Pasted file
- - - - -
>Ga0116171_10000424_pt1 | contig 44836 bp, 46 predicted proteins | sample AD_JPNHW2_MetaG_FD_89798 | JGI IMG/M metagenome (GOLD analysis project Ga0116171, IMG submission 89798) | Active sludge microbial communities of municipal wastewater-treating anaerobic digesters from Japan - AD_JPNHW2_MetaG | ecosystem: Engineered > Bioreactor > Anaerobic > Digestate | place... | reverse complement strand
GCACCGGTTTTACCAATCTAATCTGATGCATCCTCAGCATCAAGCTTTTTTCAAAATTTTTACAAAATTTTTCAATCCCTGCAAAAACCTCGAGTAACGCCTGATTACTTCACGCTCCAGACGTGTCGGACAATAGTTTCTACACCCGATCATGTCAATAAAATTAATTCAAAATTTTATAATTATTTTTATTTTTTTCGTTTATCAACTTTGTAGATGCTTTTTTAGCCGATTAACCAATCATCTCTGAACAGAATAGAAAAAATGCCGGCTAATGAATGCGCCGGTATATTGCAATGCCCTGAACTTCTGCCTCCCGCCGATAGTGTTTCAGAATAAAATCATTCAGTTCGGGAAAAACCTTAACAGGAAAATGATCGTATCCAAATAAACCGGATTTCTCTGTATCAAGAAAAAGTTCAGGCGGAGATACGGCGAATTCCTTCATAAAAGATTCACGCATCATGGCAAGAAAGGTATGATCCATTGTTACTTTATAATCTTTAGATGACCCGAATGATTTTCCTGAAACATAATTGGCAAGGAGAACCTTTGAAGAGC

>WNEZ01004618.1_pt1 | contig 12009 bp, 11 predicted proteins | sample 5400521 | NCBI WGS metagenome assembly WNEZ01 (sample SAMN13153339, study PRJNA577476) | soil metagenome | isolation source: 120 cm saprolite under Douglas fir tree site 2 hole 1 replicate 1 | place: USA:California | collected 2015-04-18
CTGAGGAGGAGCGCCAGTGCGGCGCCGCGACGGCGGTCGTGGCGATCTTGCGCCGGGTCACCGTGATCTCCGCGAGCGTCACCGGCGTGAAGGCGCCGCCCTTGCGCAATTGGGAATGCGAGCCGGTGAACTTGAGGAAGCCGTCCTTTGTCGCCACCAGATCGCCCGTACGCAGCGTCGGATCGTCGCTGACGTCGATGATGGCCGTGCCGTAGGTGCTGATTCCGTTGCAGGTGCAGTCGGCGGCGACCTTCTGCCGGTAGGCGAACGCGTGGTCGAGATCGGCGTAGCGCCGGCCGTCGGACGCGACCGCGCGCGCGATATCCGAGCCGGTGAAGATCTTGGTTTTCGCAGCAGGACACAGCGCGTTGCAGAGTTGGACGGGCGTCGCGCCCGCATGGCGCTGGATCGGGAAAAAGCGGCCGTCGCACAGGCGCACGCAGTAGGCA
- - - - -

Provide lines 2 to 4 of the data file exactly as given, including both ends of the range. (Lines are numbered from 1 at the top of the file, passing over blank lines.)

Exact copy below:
GCACCGGTTTTACCAATCTAATCTGATGCATCCTCAGCATCAAGCTTTTTTCAAAATTTTTACAAAATTTTTCAATCCCTGCAAAAACCTCGAGTAACGCCTGATTACTTCACGCTCCAGACGTGTCGGACAATAGTTTCTACACCCGATCATGTCAATAAAATTAATTCAAAATTTTATAATTATTTTTATTTTTTTCGTTTATCAACTTTGTAGATGCTTTTTTAGCCGATTAACCAATCATCTCTGAACAGAATAGAAAAAATGCCGGCTAATGAATGCGCCGGTATATTGCAATGCCCTGAACTTCTGCCTCCCGCCGATAGTGTTTCAGAATAAAATCATTCAGTTCGGGAAAAACCTTAACAGGAAAATGATCGTATCCAAATAAACCGGATTTCTCTGTATCAAGAAAAAGTTCAGGCGGAGATACGGCGAATTCCTTCATAAAAGATTCACGCATCATGGCAAGAAAGGTATGATCCATTGTTACTTTATAATCTTTAGATGACCCGAATGATTTTCCTGAAACATAATTGGCAAGGAGAACCTTTGAAGAGC

>WNEZ01004618.1_pt1 | contig 12009 bp, 11 predicted proteins | sample 5400521 | NCBI WGS metagenome assembly WNEZ01 (sample SAMN13153339, study PRJNA577476) | soil metagenome | isolation source: 120 cm saprolite under Douglas fir tree site 2 hole 1 replicate 1 | place: USA:California | collected 2015-04-18
CTGAGGAGGAGCGCCAGTGCGGCGCCGCGACGGCGGTCGTGGCGATCTTGCGCCGGGTCACCGTGATCTCCGCGAGCGTCACCGGCGTGAAGGCGCCGCCCTTGCGCAATTGGGAATGCGAGCCGGTGAACTTGAGGAAGCCGTCCTTTGTCGCCACCAGATCGCCCGTACGCAGCGTCGGATCGTCGCTGACGTCGATGATGGCCGTGCCGTAGGTGCTGATTCCGTTGCAGGTGCAGTCGGCGGCGACCTTCTGCCGGTAGGCGAACGCGTGGTCGAGATCGGCGTAGCGCCGGCCGTCGGACGCGACCGCGCGCGCGATATCCGAGCCGGTGAAGATCTTGGTTTTCGCAGCAGGACACAGCGCGTTGCAGAGTTGGACGGGCGTCGCGCCCGCATGGCGCTGGATCGGGAAAAAGCGGCCGTCGCACAGGCGCACGCAGTAGGCA